One of the greatest political developments of the 18th century was the transformation of Brandenburg-Prussia into a major European power. Frederick's father, Frederick Wilhelm I, known as the "Soldier King", was a devout Calvinist who deplored waste and ostentation, and maintained rigorous financial and moral standards. This Spartan ruler approached affairs of state as all business and little pleasure. His standards of frugality were extreme. Uncluttered by royal ceremony he attempted to supervise everything himself.
Nearly 70% of the state's expenditure went to the army. At the same time, his foreign policy was largely pacific. His greatest achievements were in civic affairs, reforming the bureaucracy, establishing a sound economy, and raising state revenues. While major European powers had financial deficits, Prussia had surpluses.
It was this ruler, with his principles of "order, discipline and work", who created the deep-rooted tradition of subordination to the state in modern Germany. When Frederick II became king in 1740, he inherited the forth-largest army and the richest treasury in Europe. He wasted no time putting both to use. He continued his father's efforts to build up a powerful Prussian state. He waged nearly continuous wars for 23 years with his army of 230,000 soldiers mostly in the field. Like a typical 18th century commander, he retained nearly all authority.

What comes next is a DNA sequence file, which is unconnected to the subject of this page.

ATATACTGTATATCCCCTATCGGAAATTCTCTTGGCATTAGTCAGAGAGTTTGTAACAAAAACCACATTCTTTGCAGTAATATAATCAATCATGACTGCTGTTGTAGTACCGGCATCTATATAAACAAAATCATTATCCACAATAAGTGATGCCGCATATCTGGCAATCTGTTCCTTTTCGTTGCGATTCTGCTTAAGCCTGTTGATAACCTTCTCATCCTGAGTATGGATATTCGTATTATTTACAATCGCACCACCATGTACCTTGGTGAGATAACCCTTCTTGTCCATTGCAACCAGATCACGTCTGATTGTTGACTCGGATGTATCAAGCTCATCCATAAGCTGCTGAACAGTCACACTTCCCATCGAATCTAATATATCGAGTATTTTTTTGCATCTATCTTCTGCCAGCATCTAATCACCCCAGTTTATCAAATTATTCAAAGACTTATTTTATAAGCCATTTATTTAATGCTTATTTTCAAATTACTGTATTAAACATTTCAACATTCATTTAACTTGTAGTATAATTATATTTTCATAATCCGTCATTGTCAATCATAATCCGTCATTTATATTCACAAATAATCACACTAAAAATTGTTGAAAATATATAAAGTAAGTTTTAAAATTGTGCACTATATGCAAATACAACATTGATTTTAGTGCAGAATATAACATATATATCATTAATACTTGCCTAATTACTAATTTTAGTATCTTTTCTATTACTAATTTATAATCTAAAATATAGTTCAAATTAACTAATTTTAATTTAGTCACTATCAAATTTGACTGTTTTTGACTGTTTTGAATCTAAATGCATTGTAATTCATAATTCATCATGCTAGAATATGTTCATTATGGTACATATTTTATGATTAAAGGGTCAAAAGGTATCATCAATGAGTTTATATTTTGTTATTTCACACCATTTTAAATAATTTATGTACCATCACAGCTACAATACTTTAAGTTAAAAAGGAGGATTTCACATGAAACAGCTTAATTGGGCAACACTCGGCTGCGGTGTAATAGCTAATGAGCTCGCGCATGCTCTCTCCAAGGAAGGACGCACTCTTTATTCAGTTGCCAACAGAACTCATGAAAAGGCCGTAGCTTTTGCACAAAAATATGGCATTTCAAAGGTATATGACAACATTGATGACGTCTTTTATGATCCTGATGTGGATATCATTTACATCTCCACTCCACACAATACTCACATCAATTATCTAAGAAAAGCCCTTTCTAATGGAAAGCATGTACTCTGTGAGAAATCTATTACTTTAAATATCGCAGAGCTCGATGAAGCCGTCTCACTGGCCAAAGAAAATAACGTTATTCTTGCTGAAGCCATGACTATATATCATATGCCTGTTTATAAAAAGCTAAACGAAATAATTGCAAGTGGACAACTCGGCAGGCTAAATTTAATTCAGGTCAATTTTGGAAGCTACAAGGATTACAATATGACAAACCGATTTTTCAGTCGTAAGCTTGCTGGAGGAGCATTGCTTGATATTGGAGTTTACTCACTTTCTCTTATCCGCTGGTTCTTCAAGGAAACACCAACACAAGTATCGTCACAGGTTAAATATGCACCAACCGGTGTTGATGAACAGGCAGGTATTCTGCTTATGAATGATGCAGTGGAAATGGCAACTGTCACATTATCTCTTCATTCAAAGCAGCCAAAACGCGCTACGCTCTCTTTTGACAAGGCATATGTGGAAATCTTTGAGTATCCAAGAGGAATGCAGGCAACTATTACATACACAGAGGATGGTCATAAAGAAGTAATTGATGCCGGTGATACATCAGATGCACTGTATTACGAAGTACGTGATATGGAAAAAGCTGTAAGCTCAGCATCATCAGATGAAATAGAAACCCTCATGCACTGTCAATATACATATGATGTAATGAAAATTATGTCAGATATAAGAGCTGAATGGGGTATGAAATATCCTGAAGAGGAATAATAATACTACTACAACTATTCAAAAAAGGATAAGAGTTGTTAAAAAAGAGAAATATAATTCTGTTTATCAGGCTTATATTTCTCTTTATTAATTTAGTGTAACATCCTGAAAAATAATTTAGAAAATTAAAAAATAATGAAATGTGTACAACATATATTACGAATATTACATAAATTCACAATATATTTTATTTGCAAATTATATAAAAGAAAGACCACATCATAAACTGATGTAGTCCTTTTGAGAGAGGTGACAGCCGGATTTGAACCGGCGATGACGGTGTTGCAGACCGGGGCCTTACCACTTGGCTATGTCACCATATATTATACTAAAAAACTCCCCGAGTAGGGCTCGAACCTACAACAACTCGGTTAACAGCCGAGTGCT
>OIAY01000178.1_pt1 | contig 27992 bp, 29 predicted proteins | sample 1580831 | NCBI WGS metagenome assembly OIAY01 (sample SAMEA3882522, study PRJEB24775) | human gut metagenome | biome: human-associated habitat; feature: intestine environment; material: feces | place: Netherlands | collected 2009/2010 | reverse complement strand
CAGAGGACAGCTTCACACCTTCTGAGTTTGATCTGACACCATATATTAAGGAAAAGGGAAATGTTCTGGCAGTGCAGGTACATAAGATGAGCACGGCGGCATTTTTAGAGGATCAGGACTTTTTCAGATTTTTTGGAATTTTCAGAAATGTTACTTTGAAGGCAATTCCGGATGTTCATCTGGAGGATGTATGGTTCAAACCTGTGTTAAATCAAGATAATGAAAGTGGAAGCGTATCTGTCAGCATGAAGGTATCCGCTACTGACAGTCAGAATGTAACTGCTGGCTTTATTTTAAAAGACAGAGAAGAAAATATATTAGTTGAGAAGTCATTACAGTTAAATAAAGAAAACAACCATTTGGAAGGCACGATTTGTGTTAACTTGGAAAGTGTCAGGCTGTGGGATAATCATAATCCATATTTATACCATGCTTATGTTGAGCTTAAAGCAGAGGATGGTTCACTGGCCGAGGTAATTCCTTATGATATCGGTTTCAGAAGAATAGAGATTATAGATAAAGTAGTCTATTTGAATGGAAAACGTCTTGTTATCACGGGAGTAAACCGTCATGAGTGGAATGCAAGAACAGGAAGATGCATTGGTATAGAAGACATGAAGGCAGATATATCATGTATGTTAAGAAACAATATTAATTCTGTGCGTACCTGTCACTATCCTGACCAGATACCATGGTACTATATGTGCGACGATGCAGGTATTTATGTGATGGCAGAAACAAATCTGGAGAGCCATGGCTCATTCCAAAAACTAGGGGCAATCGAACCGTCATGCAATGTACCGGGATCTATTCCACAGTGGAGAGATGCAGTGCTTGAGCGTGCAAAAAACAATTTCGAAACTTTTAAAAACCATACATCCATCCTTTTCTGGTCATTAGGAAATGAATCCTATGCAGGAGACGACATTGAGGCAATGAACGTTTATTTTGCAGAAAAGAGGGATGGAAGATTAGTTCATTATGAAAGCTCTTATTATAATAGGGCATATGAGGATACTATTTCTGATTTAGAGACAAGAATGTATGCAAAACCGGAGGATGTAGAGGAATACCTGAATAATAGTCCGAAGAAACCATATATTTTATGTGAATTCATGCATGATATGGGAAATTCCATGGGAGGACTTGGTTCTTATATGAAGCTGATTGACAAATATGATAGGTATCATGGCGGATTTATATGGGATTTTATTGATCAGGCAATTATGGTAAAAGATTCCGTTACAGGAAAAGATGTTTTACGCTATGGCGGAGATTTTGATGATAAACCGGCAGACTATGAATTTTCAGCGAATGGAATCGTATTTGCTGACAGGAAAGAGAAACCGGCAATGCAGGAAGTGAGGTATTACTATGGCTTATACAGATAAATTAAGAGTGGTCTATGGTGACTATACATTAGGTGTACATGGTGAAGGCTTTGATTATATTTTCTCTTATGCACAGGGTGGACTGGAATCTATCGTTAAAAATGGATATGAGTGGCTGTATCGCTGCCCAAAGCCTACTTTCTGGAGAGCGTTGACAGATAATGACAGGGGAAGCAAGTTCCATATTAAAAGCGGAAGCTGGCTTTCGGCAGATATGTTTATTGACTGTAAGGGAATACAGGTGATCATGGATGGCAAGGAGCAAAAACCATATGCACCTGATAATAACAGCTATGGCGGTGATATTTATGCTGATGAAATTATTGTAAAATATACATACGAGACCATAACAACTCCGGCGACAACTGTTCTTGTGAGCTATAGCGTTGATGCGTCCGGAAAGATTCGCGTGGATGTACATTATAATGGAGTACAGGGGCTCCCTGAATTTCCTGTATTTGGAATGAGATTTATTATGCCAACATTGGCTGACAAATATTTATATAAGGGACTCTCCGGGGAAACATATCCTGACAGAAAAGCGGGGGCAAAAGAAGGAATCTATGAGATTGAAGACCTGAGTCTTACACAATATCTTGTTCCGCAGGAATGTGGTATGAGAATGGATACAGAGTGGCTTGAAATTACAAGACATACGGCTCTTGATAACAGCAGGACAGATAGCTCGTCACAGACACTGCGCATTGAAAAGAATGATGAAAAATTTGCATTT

He was also a prolific writer whose complete works were published in 30 volumes. Among his works are writings addressed to his generals instructing them in the science of warfare. He was an ardent admirer of Voltaire whom he popularized in his writings. An enlightened autocrat, he described himself as the "First Servant of the State", and the father of his people.
Under Frederick's rule, Prussia was considered the best-governed state in Europe. Nonetheless, his reforms were a continuation of his father's mercantilism, rather than changes of his own. By the end of his reign, Prussia had become a model for bureaucratic organization, military reform, and enlightened rule. In recognition of his accomplishments, future generations would remember him as "Frederick the Great".